Why the cheetah's long-ago past is a problem today
Today, we’re going way back in time to look into the past of some wild cousins and see how that past is affecting them today. We’re talking about cheetahs (Acinonyx jubatus), as you must have guessed from the title. They’re the world’s fastest land mammals, but their famous speed may not be enough to help them against the threats they face today.
1896 illustration is titled “Hunting Leopard,” |
but today we’d call this cat a cheetah.
Illustration from Lloyd’s Natural History.
Wyman & Sons Limited [Public domain],
via Wikimedia Commons.
The cheetah is classified as vulnerable on the IUCN Red List, and two subspecies (the Northwest African cheetah and the Asiatic cheetah) are classified as critically endangered. Threats include loss of habitat and prey, problems with lions and hyenas (which steal cheetahs’ food and kill cheetah cubs), and persecution by farmers (because cheetahs sometimes prey on livestock). But cheetahs also have another problem, one that started a very long time ago: They are genetically pretty much the same, and that makes them vulnerable to disease and environmental changes.
The beginning of the problem
The first thing you need to know is that cheetahs, the long-legged spotted cats we associate most with the African savannah, originated in North America and began migrating into Asia around 100,000 years ago. They are more closely related to pumas than to lions or leopards. And, according to a new paper in Genome Biology, they are too closely related to each other.
According to the authors, cheetahs took a big hit in their genetic diversity when, lo those many tens of thousands of years ago, they began crossing the Beringian landbridge from North America to Asia. They then made their way through Europe and eventually to Africa. That Pleistocene epoch migration led to a “population bottleneck,” when the population shrank and individual cheetahs had huge territories (300–800 square miles) that made it difficult to get together with other cheetahs to whom they were not closely related so they could, you know, make new cheetahs.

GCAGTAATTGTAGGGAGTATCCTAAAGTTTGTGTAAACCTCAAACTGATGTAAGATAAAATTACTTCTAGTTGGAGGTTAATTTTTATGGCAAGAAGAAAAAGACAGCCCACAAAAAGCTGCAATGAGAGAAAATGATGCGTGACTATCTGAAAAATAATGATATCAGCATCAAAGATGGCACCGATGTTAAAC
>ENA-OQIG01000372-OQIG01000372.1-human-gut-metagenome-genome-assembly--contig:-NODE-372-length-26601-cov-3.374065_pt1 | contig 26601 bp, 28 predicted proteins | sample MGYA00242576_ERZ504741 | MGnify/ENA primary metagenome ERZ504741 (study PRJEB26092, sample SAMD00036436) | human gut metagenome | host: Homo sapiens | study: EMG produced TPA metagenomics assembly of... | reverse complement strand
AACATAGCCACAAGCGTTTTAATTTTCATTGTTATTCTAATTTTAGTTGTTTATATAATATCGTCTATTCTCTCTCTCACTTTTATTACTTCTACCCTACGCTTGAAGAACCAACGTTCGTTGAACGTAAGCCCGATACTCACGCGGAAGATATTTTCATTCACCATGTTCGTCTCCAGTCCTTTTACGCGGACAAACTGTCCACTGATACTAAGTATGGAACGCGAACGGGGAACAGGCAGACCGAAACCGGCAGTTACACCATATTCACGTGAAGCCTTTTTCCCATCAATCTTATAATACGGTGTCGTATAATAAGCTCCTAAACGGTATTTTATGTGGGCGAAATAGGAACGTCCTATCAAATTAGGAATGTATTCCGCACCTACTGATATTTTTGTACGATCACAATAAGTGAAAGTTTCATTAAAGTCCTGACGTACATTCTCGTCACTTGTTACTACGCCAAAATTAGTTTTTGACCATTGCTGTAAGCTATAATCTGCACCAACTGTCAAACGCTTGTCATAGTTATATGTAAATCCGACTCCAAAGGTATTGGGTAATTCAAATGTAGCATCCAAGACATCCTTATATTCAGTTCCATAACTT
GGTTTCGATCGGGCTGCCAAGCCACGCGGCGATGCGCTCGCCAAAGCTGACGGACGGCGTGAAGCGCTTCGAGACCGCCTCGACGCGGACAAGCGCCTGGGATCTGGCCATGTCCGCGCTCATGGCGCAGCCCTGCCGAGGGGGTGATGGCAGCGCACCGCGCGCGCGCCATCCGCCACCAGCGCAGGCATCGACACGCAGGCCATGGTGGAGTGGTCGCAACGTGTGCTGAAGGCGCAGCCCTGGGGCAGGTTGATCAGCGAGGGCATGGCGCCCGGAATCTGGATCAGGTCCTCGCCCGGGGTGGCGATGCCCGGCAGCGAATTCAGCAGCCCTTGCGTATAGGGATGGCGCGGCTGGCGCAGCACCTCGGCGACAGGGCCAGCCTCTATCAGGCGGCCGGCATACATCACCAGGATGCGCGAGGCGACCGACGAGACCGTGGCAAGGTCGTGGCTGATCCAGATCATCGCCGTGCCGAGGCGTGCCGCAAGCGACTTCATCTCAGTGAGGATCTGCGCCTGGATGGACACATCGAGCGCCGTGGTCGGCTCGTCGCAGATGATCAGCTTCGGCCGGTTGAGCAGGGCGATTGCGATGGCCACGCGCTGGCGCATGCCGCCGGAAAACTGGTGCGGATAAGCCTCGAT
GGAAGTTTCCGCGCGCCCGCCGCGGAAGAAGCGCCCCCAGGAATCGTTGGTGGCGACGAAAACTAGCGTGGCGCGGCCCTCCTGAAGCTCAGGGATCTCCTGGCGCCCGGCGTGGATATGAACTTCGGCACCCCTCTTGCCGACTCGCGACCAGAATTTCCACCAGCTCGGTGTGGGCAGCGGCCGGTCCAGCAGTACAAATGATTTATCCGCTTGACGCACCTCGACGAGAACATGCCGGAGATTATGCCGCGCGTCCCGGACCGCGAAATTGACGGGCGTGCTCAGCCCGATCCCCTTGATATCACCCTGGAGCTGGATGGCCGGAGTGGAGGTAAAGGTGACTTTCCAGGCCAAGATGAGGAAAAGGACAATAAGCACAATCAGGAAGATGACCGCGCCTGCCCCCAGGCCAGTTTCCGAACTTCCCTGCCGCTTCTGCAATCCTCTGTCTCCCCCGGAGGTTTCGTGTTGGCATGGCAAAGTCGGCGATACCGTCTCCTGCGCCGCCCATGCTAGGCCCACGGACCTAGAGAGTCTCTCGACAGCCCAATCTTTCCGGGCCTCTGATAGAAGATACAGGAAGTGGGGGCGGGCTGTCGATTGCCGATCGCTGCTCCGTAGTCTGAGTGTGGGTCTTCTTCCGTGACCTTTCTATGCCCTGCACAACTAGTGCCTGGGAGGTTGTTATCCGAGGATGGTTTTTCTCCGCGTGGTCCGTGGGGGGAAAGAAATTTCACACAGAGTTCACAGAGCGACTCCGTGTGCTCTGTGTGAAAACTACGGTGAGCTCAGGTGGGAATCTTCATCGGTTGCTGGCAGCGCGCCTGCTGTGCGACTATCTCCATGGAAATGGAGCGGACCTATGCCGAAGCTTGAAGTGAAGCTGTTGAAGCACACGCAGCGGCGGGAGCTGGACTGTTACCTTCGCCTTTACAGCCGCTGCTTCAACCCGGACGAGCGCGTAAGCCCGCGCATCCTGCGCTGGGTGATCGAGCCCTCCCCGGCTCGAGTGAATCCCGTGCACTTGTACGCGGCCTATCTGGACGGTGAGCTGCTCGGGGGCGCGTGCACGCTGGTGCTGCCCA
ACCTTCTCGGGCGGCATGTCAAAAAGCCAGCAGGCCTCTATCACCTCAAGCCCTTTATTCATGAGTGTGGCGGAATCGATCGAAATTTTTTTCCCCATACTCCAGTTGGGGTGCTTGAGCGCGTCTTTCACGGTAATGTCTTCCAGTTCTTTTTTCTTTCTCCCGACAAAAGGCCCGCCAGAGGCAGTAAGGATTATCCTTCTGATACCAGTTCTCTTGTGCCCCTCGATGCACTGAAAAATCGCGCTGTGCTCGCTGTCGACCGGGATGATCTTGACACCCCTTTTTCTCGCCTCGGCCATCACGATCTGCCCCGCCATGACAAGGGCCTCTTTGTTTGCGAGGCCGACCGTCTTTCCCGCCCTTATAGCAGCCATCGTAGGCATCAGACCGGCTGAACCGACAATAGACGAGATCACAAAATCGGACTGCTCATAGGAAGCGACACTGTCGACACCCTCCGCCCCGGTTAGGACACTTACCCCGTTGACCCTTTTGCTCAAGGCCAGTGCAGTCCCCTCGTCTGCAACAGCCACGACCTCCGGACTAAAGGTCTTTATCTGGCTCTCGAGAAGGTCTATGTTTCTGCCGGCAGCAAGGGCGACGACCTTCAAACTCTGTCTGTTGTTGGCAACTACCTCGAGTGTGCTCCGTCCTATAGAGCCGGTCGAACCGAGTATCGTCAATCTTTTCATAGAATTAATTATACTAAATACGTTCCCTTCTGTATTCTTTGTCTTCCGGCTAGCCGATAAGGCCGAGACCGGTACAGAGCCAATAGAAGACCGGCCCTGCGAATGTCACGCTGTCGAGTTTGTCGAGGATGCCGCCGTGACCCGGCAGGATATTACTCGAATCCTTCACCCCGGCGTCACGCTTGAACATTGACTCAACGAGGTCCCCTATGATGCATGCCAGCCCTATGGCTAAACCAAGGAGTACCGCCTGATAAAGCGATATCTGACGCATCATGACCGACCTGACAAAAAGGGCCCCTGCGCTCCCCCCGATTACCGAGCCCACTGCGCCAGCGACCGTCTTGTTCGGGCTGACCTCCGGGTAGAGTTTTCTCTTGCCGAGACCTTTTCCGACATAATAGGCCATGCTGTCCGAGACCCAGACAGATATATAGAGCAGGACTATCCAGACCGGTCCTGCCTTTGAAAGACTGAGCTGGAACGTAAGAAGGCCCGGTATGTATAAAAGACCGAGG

The second bottleneck
You may be wondering why, if there used to be cheetahs in North America, there are none there today. This brings us to the second bottleneck, which happened around 10,000 to 12,000 years ago, when the continent saw an extinction event that wiped out many of its large mammals. The cheetah disappeared, as did ground sloths, mammoths, and saber-toothed cats. That left the remaining members of the cheetah species with even less genetic variation.
Why does genetic variation matter?
When all members of a species are genetically pretty much the same, one disease or environmental event could wipe them all out. The good thing about having some diversity is that, while some members of a species might succumb to a new disease, for example, others could have some quirk in their immune system that would help them survive.
Cheetahs, instead of having genetic variation, have “genome impoverishment.” The authors of the article found that “the cheetah has lost 90–99% of the genetic variation typically seen in outbred animals.” The result is that they’re vulnerable to disease and they have trouble reproducing.
That’s not good news, but here’s hoping the information from this study will help today’s cheetahs survive and thrive—and make new cheetahs.
cheetah and three cubs in |
Masaai Mara National Reserve, Kenya, 2014.
By Fabiola Leyton and Carlos Castillo
(Own work) [CC0], via Wikimedia Commons.
BioMed Central. (2015, December 8). Cheetahs migrated from North America. ScienceDaily. Retrieved December 10, 2015 from www.sciencedaily.com/releases/2015/12/151208204222.htm
“Cheetah.” Arkive.org. Retrieved December 10, 2015 from http://www.arkive.org/cheetah/acinonyx-jubatus/